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Nairobi
September 21, 2021
Drinking Water News Sanitation Water Conservation Water Sanitation

Kenyans risk shortfall in water supply due to urban population explosion

More Kenyans risk facing a shortfall in water supply due to urban population explosion and environmental impacts on water systems and infrastructure.

Water, Sanitation and Hygiene (WASH) Programme estimates that 59 per cent of Kenyans already don’t have access to clean water and slightly less than 29 per cent lack proper sanitation.

The UN projects say at the current rate of drought and environmental stress placed on water, that by 2050 and at current trends, one in four people will have scarcity of clean water access.

According to Reckitt General Manager Sachin Varma, the country’s solution to equitable access to clean water and sanitation lies in tackling both population pressure and climate change.

The two factors if unaddressed by all stakeholders could exert more pressure on already strained water infrastructure and could erode gains made towards achieving equitable access to clean water and sanitation in the country.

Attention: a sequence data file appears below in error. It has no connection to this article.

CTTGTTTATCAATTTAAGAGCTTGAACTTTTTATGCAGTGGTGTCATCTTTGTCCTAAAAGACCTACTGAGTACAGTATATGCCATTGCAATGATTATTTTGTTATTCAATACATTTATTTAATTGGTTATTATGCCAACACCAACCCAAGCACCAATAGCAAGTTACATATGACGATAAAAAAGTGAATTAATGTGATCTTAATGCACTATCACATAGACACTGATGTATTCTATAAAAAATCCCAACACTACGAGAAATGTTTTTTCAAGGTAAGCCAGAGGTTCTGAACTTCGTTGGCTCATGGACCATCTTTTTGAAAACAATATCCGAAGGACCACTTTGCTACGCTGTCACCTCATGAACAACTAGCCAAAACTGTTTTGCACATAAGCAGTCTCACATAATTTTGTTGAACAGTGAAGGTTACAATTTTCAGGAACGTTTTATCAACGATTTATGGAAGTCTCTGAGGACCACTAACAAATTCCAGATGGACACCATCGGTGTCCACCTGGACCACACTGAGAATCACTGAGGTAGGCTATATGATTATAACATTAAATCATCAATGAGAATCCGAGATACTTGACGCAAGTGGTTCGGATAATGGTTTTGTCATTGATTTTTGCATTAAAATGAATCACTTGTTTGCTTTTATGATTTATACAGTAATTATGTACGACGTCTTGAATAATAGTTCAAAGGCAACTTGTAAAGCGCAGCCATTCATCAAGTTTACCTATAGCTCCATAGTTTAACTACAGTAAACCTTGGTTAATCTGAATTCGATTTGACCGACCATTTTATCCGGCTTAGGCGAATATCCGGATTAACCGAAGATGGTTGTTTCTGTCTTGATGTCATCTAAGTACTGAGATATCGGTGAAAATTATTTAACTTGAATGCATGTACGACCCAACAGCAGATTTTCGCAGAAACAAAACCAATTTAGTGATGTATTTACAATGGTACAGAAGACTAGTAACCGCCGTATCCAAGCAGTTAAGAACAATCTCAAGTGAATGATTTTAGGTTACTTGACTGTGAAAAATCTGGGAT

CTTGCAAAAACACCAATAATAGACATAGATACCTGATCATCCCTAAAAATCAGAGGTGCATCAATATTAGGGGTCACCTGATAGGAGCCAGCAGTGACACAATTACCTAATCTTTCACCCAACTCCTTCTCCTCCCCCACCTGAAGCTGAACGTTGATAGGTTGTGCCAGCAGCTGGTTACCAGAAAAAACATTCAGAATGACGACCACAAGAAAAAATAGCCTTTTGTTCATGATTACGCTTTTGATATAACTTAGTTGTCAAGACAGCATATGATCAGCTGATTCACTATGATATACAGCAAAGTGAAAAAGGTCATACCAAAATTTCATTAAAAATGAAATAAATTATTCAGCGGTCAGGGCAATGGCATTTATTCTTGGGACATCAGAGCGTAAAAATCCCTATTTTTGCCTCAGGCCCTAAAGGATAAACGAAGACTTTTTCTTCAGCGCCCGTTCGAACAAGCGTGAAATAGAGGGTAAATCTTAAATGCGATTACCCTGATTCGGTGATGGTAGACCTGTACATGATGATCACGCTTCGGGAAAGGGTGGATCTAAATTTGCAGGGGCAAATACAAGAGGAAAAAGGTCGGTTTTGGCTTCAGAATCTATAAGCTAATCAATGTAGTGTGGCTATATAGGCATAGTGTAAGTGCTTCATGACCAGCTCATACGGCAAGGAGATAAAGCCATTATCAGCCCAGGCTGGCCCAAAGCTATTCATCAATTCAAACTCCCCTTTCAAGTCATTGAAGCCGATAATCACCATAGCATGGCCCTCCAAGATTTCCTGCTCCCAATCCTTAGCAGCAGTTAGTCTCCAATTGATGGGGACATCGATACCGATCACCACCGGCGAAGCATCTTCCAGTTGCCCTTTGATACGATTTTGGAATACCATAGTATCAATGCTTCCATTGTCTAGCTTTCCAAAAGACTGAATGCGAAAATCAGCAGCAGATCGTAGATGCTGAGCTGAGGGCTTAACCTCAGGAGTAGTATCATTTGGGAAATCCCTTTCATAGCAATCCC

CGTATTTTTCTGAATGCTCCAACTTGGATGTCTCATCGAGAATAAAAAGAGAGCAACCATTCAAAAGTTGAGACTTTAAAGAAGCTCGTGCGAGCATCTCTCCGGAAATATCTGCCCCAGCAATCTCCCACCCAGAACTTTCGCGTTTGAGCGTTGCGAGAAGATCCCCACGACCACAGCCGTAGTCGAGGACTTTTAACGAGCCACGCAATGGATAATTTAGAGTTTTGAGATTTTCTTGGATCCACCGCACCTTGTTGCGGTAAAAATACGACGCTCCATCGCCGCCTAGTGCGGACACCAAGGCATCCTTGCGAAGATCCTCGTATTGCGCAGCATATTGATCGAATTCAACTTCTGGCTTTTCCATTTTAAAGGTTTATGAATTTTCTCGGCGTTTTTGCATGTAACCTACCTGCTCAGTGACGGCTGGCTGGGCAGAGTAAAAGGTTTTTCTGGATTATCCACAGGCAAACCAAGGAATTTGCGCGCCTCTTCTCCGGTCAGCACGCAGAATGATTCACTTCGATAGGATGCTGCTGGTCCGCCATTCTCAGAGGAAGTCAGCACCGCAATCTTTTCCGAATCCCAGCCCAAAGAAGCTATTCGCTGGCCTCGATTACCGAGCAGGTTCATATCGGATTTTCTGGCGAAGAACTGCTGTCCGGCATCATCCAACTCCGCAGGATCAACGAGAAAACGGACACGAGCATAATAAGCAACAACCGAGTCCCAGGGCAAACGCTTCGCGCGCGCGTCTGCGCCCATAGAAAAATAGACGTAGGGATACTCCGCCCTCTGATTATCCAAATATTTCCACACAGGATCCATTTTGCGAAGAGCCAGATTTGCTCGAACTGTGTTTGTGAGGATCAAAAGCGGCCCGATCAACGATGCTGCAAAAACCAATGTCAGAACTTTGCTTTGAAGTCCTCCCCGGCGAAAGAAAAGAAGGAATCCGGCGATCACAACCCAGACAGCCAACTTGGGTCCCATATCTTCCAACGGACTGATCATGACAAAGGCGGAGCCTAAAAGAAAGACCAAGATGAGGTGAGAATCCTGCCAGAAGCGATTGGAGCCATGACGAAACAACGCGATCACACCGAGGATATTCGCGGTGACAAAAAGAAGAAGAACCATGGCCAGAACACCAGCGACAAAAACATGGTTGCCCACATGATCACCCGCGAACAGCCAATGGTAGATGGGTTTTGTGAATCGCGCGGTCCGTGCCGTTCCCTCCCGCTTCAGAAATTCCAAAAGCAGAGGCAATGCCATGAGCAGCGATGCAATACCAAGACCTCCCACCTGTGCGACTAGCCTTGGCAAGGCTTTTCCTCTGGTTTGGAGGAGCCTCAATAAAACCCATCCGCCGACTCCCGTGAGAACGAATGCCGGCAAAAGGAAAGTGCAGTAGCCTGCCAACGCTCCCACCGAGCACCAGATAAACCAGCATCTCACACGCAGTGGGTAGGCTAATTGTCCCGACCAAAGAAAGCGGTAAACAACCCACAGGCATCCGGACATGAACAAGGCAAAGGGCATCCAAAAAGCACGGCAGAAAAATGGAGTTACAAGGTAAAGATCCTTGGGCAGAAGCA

“The environmental impacts of changes that causes water stress will continue putting more pressure on this and therefore we need to continue to work on this to achieve the goal of ensuring all Kenyans have equitable access to clean water and sanitation,” said Varma.

Reckitt says environmental factors are driving Kenya into greater water stress levels, either through deforestation and drought expansion making the environment a big contributor to poor access to water and sanitation.

“Impact of water and sanitation in Kenya places a huge strain on our people and the economy driven by resulting implications on ill health, increased poverty and low productivity,” said Varma.

Reports show that 21 Million Kenyans have no access to safe and clean water and sanitation, estimated to cost the country Ksh 27 billion annually.

“Having access to clean water will reduce healthcare stress, reduced poverty levels and improved rate of productivity. This requires investment in infrastructure for water, sanitation and hygiene practices and education,” he said.

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